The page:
A man can survive several days without taking any food but no more than a few minutes without oxygen. Therefore, breath plays an essential role in maintaining the vital functions of the body.
Yogic breathing exercises (pranayama) optimize the gas exchange processes in the lungs and cells and provide a very efficient way to increase the supply of oxygen to the brain.
Pranayama is also known to increase considerably the energy (prana) level of the practitioner and to calm the mind by reducing the frequency of the brain waves. That is why pranayama is often practiced as a preparation for meditation.
It is the main breathing technique used during yoga postures. A deep, rhythmical and conscious abdominal breath allows to free the solar plexus from many nervous and emotional tensions located in this area. It is also a simple and efficient way to recharge oneself in prana (vital energy).
Full yogic breath
The full yogic breath uses the full capacity of the lungs (abdomen, chest and clavicles). Hence, it provides the highest level of oxygenation of the cells. It is also a very soothing and relaxing breath for the nervous system.
Abdominal pumping (Kapalabhati)
This exercise consists in energetic exhalation through the nose by pushing in the abdomen on every exhalation. The inhalation occurs naturally, without forcing. Then one holds the breath and focus in one of the chakras, for example the solar plexus (Manipura).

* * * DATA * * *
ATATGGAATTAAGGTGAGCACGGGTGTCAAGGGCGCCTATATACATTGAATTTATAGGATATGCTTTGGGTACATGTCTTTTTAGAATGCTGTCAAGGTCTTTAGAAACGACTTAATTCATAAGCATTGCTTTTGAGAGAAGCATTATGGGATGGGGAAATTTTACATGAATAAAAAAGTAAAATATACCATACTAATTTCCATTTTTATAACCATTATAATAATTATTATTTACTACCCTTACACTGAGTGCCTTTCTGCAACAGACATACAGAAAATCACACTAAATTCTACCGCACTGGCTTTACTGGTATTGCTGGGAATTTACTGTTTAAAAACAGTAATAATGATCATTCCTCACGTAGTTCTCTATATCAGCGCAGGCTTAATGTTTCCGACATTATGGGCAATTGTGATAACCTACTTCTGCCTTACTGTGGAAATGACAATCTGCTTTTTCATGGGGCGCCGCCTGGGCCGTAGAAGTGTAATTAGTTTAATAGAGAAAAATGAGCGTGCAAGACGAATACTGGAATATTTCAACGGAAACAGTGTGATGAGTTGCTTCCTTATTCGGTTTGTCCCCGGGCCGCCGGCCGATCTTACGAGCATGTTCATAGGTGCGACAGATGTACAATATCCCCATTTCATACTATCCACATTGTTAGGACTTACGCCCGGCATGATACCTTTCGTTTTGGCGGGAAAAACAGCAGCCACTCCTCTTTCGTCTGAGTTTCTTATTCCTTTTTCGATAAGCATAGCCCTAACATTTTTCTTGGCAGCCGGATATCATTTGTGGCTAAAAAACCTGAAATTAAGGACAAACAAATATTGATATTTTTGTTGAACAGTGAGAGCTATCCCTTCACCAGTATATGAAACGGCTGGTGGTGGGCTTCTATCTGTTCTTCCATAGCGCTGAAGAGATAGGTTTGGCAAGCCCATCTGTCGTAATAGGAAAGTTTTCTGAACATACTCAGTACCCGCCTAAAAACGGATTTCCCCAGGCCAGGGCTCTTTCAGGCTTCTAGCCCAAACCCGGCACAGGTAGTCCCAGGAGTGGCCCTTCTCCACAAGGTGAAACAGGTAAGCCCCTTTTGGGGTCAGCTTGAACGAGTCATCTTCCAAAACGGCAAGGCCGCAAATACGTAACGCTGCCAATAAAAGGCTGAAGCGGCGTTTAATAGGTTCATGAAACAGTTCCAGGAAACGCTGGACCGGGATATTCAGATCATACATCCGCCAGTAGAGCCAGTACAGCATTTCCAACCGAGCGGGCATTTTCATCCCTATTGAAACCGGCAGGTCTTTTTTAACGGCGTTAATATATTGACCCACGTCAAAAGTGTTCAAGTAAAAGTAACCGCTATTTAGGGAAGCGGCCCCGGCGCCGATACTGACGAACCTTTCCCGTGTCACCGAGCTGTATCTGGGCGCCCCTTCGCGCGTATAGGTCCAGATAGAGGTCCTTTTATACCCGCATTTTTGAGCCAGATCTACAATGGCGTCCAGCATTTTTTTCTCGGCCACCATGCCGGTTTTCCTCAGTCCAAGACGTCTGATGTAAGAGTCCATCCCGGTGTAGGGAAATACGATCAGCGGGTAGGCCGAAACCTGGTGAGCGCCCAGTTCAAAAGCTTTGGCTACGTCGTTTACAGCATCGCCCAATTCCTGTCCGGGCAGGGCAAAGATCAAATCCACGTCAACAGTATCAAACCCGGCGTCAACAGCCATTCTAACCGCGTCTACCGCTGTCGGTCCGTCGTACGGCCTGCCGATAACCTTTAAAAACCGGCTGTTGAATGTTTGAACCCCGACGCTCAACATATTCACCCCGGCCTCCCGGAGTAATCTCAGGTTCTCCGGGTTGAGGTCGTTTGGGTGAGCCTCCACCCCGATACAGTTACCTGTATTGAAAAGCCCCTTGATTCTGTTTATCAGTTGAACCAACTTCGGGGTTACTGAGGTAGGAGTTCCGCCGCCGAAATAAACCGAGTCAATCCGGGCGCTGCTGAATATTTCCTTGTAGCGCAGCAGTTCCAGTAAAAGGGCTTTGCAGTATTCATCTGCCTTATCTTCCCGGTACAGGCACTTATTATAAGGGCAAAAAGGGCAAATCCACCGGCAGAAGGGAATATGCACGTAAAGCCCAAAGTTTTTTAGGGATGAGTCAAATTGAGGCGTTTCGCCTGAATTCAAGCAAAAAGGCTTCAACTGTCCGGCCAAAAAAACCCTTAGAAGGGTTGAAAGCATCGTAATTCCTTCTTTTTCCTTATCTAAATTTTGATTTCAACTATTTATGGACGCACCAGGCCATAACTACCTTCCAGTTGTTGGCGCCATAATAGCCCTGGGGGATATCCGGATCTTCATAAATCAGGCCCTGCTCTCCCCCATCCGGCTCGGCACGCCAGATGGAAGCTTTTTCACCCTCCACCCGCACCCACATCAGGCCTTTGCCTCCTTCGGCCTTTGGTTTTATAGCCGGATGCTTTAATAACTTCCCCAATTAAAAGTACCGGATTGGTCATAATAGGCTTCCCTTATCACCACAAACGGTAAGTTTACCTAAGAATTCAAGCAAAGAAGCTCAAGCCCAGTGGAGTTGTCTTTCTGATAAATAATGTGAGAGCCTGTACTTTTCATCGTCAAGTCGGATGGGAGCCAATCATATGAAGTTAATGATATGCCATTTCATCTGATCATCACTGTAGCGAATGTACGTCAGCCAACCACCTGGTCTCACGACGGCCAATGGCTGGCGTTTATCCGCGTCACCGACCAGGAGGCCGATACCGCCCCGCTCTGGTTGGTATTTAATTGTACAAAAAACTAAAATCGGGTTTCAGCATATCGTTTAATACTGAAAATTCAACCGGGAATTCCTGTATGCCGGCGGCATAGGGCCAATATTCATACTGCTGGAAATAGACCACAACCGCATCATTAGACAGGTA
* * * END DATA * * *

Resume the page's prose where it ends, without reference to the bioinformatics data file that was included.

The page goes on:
On a physiological level, this practice is excellent for the brain as it directly stimulates the frontal lobes by providing large quantities of oxygen.
On an energetic level, it quickly recharges the solar plexus in prana and also contributes to release emotional tensions in this area.
Alternate nostril breathing (Anuloma Viloma)
A cycle of alternate nostril breathing consists in inhaling through the left nostril for 4 sec., holding for 16 sec., exhaling through the right for 8 sec., inhale again through the right, hold and exhale through the left and so on for a few cycles.
This exercise is one of the main technique used in pranayama because it brings balance to the body and mind. By stimulating and harmonizing the two brain hemispheres, one can better develop the capacities inherent to each hemisphere: the right one manages all our creative and artistic abilities and the left one is used for reasoning and any activity that requires the intellect.
On an energetic level, the aim of this exercise is to purify and awaken Ida and Pingala, two subtle channels of energy (nadis) located along the spine and playing a central role in hatha yoga. Ida represents the lunar and feminine aspect of the energy and Pingala the solar and masculine aspect.